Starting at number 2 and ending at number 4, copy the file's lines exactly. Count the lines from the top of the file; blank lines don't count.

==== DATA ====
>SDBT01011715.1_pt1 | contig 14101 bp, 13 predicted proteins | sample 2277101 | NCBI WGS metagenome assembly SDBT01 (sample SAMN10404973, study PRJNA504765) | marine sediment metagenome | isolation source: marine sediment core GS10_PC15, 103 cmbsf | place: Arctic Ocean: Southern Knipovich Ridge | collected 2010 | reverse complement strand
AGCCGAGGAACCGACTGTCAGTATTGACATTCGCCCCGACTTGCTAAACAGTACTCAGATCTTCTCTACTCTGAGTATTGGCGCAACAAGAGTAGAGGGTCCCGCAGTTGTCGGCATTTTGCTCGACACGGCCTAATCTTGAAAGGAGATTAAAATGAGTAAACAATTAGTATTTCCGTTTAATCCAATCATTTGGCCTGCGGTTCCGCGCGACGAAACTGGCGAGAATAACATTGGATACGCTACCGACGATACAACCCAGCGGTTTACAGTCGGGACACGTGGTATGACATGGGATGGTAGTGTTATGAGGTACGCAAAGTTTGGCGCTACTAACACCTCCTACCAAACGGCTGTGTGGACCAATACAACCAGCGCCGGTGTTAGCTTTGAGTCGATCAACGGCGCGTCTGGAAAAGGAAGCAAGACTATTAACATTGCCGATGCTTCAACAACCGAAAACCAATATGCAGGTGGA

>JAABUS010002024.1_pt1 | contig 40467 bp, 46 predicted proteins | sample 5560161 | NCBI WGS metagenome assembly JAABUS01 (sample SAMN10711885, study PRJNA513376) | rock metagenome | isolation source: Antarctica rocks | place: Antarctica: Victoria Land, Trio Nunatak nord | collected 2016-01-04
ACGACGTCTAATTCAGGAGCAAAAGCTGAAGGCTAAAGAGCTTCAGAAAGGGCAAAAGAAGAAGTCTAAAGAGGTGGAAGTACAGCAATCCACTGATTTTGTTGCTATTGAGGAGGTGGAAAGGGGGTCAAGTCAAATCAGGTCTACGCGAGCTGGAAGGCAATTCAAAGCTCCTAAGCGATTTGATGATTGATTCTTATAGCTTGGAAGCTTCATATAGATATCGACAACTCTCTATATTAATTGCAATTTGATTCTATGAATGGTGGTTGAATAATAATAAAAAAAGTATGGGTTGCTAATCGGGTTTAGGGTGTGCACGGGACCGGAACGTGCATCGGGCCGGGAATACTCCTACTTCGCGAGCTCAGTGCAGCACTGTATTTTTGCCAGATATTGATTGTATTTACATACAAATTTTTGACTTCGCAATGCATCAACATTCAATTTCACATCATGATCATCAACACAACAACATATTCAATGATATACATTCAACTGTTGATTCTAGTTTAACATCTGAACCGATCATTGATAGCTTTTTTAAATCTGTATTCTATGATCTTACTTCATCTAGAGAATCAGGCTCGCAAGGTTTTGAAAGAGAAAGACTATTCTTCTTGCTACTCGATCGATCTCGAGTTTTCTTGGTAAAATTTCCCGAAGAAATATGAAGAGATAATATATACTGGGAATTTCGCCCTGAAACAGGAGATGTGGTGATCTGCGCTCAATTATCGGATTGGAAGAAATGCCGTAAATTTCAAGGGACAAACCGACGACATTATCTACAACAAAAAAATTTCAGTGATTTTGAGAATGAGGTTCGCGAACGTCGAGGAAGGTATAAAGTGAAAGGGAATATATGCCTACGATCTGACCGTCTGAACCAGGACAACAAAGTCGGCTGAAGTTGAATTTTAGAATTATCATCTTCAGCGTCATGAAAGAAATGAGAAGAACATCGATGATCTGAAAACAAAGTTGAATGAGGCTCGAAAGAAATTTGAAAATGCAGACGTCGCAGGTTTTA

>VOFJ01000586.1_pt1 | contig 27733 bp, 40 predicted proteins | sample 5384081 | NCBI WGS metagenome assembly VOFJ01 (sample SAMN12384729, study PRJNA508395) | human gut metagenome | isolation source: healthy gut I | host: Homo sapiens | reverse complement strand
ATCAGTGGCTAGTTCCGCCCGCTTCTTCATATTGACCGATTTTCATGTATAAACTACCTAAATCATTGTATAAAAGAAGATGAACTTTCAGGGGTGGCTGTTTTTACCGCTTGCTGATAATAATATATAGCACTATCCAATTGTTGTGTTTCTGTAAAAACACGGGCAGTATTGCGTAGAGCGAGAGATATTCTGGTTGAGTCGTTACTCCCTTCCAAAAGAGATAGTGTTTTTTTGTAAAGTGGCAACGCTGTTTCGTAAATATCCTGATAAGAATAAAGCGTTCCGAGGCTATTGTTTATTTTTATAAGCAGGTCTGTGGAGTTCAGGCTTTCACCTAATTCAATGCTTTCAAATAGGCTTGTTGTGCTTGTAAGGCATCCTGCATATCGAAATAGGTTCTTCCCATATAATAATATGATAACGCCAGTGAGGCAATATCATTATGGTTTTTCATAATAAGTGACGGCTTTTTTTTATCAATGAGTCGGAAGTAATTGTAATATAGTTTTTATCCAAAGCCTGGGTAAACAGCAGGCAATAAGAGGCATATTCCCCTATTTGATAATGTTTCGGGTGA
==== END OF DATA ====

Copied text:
AGCCGAGGAACCGACTGTCAGTATTGACATTCGCCCCGACTTGCTAAACAGTACTCAGATCTTCTCTACTCTGAGTATTGGCGCAACAAGAGTAGAGGGTCCCGCAGTTGTCGGCATTTTGCTCGACACGGCCTAATCTTGAAAGGAGATTAAAATGAGTAAACAATTAGTATTTCCGTTTAATCCAATCATTTGGCCTGCGGTTCCGCGCGACGAAACTGGCGAGAATAACATTGGATACGCTACCGACGATACAACCCAGCGGTTTACAGTCGGGACACGTGGTATGACATGGGATGGTAGTGTTATGAGGTACGCAAAGTTTGGCGCTACTAACACCTCCTACCAAACGGCTGTGTGGACCAATACAACCAGCGCCGGTGTTAGCTTTGAGTCGATCAACGGCGCGTCTGGAAAAGGAAGCAAGACTATTAACATTGCCGATGCTTCAACAACCGAAAACCAATATGCAGGTGGA

>JAABUS010002024.1_pt1 | contig 40467 bp, 46 predicted proteins | sample 5560161 | NCBI WGS metagenome assembly JAABUS01 (sample SAMN10711885, study PRJNA513376) | rock metagenome | isolation source: Antarctica rocks | place: Antarctica: Victoria Land, Trio Nunatak nord | collected 2016-01-04
ACGACGTCTAATTCAGGAGCAAAAGCTGAAGGCTAAAGAGCTTCAGAAAGGGCAAAAGAAGAAGTCTAAAGAGGTGGAAGTACAGCAATCCACTGATTTTGTTGCTATTGAGGAGGTGGAAAGGGGGTCAAGTCAAATCAGGTCTACGCGAGCTGGAAGGCAATTCAAAGCTCCTAAGCGATTTGATGATTGATTCTTATAGCTTGGAAGCTTCATATAGATATCGACAACTCTCTATATTAATTGCAATTTGATTCTATGAATGGTGGTTGAATAATAATAAAAAAAGTATGGGTTGCTAATCGGGTTTAGGGTGTGCACGGGACCGGAACGTGCATCGGGCCGGGAATACTCCTACTTCGCGAGCTCAGTGCAGCACTGTATTTTTGCCAGATATTGATTGTATTTACATACAAATTTTTGACTTCGCAATGCATCAACATTCAATTTCACATCATGATCATCAACACAACAACATATTCAATGATATACATTCAACTGTTGATTCTAGTTTAACATCTGAACCGATCATTGATAGCTTTTTTAAATCTGTATTCTATGATCTTACTTCATCTAGAGAATCAGGCTCGCAAGGTTTTGAAAGAGAAAGACTATTCTTCTTGCTACTCGATCGATCTCGAGTTTTCTTGGTAAAATTTCCCGAAGAAATATGAAGAGATAATATATACTGGGAATTTCGCCCTGAAACAGGAGATGTGGTGATCTGCGCTCAATTATCGGATTGGAAGAAATGCCGTAAATTTCAAGGGACAAACCGACGACATTATCTACAACAAAAAAATTTCAGTGATTTTGAGAATGAGGTTCGCGAACGTCGAGGAAGGTATAAAGTGAAAGGGAATATATGCCTACGATCTGACCGTCTGAACCAGGACAACAAAGTCGGCTGAAGTTGAATTTTAGAATTATCATCTTCAGCGTCATGAAAGAAATGAGAAGAACATCGATGATCTGAAAACAAAGTTGAATGAGGCTCGAAAGAAATTTGAAAATGCAGACGTCGCAGGTTTTA